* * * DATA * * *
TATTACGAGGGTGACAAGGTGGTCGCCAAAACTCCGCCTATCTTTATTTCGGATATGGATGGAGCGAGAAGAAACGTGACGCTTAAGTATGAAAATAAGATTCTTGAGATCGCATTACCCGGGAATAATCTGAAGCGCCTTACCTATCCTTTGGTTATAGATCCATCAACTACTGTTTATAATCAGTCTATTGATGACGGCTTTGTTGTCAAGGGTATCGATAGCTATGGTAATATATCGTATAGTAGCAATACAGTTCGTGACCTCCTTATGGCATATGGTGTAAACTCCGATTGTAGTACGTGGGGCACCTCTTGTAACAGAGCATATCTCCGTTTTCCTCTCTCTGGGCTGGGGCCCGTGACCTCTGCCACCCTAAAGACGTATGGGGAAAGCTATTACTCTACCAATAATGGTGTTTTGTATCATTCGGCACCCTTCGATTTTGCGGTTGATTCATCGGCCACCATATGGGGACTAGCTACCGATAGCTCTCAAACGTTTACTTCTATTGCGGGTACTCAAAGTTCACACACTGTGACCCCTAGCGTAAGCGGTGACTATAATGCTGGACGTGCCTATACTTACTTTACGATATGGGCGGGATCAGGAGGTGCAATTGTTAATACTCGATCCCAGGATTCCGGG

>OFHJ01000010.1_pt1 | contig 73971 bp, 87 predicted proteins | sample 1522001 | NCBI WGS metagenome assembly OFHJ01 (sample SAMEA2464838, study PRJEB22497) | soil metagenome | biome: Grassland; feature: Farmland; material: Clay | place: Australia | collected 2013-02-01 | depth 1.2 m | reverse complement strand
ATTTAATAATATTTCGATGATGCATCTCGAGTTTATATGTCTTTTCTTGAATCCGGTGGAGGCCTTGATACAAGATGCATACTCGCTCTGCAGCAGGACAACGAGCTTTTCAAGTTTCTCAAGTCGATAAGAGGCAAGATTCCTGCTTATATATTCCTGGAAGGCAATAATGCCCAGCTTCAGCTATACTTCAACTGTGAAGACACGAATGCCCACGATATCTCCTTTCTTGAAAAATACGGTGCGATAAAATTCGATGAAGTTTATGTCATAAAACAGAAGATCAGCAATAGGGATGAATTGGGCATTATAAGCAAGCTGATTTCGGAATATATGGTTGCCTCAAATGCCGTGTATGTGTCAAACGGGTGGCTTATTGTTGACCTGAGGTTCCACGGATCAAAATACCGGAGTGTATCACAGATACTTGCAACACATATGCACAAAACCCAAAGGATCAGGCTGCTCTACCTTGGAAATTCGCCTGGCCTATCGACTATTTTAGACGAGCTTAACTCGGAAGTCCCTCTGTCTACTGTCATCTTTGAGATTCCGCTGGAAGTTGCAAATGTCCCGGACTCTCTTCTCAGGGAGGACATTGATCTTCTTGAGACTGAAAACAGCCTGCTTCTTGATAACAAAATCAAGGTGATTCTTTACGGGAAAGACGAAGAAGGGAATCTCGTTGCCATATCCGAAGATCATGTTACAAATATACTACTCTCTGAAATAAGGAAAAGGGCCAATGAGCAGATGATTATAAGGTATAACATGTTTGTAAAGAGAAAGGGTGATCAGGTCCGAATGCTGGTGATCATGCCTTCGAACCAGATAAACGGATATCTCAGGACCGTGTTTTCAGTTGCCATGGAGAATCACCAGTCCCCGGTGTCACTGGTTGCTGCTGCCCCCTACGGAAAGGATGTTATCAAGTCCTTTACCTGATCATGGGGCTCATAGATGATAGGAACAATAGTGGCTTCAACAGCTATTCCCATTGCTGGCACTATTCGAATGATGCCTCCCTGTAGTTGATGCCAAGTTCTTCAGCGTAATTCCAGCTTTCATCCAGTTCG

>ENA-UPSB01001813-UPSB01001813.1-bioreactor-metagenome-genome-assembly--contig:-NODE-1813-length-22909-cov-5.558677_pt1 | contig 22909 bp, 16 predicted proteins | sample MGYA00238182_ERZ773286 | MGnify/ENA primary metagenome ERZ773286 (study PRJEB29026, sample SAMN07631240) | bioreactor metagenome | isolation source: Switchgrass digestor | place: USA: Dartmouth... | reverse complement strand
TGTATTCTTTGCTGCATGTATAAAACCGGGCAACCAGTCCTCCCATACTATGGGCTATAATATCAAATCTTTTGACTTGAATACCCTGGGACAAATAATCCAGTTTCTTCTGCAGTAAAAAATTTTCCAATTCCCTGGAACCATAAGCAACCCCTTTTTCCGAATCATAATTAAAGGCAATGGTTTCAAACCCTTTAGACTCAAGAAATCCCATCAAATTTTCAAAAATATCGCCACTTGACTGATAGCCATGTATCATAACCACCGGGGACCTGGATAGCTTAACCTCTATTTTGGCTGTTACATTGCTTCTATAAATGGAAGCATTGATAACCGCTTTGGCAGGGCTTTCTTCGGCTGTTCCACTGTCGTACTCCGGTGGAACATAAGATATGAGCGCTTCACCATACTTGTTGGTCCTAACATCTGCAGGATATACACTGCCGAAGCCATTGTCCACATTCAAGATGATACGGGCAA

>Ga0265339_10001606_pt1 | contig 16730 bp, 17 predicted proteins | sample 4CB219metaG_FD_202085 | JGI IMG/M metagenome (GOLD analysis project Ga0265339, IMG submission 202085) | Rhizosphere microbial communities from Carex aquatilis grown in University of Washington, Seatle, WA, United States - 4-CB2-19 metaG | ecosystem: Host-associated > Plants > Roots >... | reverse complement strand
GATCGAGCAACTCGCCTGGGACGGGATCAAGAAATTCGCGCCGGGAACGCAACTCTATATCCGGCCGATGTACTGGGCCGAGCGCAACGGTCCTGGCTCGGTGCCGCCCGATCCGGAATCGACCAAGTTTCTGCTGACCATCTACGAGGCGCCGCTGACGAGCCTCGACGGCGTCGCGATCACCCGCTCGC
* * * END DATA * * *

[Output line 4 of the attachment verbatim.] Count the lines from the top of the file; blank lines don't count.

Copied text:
>ENA-UPSB01001813-UPSB01001813.1-bioreactor-metagenome-genome-assembly--contig:-NODE-1813-length-22909-cov-5.558677_pt1 | contig 22909 bp, 16 predicted proteins | sample MGYA00238182_ERZ773286 | MGnify/ENA primary metagenome ERZ773286 (study PRJEB29026, sample SAMN07631240) | bioreactor metagenome | isolation source: Switchgrass digestor | place: USA: Dartmouth... | reverse complement strand